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Home / Bare Acts / Central Acts and Rules / Family Laws / Married Women’s Property Act, 1874

Married Women’s Property Act, 1874

Married Women’s Property Act, 1874

1. Short title
2. Extent and application
3. Commencement
4. Married women’s earnings to be their separate property
5. Married woman may effect policy of insurance
6. Insurance by husband for benefit of wife
7. Married woman may take legal proceedings
8. Wife’s liability for post-nuptial debts
9. Husband not liable for wife’s ante-nuptial debts
10. Extent of husband’s liability for wife’s breach of trust or devastation
The Married Women’s Property Act, 1874
(38 OF 1874)
15/720
[24th February, 1874] An Act to explain and amend the law relating to certain married women, and for other purposes.
It is hereby enacted as follows:—
FACT SHEET 6
I—PRELIMINARY

1. Short title .—This Act may be called The Married Women’s Property Act, 1874.
2. Extent and application .— [It extends to the whole of India except the State of Jammu and Kashmir].
But nothing herein contained applies to any married woman who at the time of her marriage professed the Hindu, Muhammadan, Buddhist, Sikh or Jaina religion, or whose husband, at the time of such marriage, professed any of those religions.
And the [State Government] may from time to time, by order, either retrospectively from the passing of this Act or prospectively, exempt from the operation of all or any of the provisions of this Act the members of any race, sect or tribe, or part of a race, sect or tribe, to whom [it] may consider it impossible or inexpedient to apply such provisions.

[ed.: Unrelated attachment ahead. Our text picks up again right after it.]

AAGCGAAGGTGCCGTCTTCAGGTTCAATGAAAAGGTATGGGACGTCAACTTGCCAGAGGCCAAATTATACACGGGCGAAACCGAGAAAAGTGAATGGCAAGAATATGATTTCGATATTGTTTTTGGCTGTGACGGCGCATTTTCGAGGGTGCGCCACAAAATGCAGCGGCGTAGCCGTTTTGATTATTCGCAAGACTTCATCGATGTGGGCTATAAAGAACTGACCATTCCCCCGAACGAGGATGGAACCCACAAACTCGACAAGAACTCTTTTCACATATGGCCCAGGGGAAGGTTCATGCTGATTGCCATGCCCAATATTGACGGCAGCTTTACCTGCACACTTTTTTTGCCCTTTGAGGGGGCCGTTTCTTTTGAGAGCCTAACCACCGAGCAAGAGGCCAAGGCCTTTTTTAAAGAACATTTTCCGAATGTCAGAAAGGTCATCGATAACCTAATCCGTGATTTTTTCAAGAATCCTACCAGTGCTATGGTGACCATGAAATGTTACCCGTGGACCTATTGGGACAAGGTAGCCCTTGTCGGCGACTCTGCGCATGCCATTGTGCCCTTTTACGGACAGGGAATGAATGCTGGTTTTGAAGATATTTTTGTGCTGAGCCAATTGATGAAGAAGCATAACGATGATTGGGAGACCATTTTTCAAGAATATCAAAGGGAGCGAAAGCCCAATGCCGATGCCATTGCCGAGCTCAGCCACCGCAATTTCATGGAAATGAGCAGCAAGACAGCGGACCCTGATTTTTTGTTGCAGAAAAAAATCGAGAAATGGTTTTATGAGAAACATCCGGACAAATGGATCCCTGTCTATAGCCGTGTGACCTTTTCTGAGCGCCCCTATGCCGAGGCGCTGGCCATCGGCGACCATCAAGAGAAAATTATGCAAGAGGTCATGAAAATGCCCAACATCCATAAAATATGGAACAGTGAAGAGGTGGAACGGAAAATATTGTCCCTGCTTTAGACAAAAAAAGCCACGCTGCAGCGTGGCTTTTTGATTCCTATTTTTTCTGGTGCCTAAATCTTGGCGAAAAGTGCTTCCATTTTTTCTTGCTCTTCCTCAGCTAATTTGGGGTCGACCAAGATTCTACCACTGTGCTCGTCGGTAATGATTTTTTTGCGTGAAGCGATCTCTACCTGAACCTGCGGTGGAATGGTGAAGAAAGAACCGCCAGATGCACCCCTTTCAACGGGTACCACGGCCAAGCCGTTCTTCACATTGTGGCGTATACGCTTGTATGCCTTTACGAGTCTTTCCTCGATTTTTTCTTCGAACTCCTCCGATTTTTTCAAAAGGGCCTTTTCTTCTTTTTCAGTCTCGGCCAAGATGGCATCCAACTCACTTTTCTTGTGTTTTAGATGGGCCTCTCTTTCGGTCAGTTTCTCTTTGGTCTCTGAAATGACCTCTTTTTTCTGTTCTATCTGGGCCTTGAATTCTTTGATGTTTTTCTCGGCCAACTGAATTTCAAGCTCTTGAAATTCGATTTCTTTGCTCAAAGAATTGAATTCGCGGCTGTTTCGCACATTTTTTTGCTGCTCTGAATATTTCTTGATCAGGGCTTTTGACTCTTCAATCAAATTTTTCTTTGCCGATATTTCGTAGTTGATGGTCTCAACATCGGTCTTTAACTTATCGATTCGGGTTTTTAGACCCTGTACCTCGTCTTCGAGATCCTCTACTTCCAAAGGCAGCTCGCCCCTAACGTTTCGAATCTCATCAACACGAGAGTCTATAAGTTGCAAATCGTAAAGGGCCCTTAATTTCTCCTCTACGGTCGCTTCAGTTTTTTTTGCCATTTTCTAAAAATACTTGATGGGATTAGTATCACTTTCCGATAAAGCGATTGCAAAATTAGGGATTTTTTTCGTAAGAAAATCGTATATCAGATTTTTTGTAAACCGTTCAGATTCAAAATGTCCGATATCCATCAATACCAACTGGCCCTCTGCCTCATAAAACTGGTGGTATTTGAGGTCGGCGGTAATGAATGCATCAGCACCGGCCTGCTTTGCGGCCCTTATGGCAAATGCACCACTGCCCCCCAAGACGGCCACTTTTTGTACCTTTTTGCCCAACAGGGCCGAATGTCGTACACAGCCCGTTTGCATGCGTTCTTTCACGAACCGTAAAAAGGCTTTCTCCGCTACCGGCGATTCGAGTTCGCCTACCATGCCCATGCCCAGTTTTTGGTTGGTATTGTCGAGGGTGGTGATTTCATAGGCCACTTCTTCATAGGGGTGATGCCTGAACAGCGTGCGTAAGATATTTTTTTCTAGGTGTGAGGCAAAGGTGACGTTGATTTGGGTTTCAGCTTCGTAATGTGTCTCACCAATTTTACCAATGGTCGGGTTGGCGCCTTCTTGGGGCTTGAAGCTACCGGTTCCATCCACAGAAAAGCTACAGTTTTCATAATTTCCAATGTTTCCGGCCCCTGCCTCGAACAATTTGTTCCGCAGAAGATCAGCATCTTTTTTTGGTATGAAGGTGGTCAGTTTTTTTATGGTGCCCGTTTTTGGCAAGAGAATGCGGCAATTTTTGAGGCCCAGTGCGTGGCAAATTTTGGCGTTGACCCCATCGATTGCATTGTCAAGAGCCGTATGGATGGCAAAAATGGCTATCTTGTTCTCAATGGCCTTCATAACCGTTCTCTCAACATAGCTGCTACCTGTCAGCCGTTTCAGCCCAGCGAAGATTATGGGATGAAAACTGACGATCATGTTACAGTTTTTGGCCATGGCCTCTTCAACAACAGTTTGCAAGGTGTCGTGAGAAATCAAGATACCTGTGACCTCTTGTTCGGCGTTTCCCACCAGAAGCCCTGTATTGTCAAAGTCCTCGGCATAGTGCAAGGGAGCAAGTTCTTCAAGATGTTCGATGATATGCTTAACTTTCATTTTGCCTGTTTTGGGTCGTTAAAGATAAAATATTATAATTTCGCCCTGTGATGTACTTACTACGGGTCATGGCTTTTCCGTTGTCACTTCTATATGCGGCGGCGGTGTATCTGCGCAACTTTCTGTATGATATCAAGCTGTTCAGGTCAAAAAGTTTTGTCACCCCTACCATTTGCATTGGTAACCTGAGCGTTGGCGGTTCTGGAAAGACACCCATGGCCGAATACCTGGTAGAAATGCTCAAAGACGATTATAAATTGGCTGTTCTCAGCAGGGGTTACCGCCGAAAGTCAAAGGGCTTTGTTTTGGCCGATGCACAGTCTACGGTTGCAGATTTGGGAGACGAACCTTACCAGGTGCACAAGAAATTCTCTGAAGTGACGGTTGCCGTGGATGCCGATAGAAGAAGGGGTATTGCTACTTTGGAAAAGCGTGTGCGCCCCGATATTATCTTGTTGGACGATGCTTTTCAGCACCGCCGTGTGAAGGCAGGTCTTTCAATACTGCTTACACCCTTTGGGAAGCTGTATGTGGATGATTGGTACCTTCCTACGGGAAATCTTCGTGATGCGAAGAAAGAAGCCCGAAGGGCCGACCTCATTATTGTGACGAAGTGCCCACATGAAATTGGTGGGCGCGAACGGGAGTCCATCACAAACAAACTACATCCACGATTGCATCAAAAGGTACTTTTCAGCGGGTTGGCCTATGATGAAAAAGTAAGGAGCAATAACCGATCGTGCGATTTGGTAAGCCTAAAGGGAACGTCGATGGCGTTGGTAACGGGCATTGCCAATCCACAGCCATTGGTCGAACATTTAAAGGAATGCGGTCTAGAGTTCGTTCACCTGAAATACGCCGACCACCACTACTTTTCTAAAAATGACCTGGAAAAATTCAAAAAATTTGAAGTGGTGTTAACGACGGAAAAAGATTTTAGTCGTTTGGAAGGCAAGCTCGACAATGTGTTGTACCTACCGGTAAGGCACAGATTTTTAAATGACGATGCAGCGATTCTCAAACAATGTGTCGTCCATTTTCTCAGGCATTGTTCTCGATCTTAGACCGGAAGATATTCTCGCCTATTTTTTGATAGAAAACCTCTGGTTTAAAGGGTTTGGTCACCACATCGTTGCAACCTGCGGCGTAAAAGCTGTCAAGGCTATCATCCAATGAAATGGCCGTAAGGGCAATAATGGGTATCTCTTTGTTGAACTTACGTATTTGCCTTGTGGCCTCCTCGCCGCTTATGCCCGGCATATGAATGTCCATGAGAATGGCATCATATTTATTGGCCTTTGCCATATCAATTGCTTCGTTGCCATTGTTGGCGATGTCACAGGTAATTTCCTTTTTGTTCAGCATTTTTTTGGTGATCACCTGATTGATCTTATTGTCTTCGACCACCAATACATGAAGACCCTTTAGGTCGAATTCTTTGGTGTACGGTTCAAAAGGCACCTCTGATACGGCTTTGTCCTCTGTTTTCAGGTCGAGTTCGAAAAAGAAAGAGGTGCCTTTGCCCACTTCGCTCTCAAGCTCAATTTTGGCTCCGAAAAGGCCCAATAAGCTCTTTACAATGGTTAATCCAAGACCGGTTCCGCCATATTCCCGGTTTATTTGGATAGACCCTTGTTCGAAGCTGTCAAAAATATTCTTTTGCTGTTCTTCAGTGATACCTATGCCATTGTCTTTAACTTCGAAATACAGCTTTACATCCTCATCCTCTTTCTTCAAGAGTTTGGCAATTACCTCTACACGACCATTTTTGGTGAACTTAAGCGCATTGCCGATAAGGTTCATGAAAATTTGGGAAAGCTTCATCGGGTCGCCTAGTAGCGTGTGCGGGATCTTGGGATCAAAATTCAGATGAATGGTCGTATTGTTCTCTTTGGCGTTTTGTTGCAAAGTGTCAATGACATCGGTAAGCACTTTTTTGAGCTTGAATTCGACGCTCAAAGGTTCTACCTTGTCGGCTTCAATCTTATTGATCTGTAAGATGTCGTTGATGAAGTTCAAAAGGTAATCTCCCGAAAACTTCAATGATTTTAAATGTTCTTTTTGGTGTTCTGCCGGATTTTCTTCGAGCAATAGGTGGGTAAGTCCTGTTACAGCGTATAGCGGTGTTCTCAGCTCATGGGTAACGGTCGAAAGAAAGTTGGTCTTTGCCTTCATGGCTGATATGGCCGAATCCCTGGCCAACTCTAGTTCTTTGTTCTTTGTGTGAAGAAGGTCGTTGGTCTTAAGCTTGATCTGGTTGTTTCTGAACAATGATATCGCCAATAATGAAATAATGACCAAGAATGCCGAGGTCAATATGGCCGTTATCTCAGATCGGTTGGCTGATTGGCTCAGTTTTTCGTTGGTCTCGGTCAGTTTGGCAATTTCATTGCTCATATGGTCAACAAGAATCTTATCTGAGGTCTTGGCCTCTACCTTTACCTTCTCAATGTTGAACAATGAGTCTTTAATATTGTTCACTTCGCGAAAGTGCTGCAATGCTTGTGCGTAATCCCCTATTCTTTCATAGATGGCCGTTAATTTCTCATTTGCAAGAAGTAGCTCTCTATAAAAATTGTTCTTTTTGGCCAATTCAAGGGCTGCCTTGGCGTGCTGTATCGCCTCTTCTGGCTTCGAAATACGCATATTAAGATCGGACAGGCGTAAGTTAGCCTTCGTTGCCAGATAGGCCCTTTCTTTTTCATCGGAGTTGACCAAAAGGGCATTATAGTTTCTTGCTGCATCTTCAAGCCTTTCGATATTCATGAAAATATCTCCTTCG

The [State Government] may also revoke any such order, but not so that the revocation shall have any retrospective effect.
All orders and revocations under this section shall be published in the Official Gazette.
[* * *] 3. Commencement .—[ Repealed by the Repealing Act , 1876 (12 of 1876), section 1 and Schedule ].
II—MARRIED WOMEN’S WAGES AND EARNINGS

4. Married women’s earnings to be their separate property .—The wages and earnings of any married woman acquired or gained by her after the passing of this Act, in any employment, occupation or trade carried on by her and not by her husband, and also any money or other property so acquired by her through the exercise of any literary, artistic or scientific skill, and all savings from and investments of such wages, earnings and property, shall be deemed to be her separate property, and her receipts alone shall be good discharges for such wages, earnings and property.
Iii—insurances By Wives And Husbands

5. Married woman may effect policy of insurance .—Any married woman may effect a policy of insurance on her own behalf and independently of her husband; and the same and all benefit thereof, if expressed on the face of it to be so effected, shall enure as her separate property, and the contract evidenced by such policy shall be as valid as if made with an unmarried women.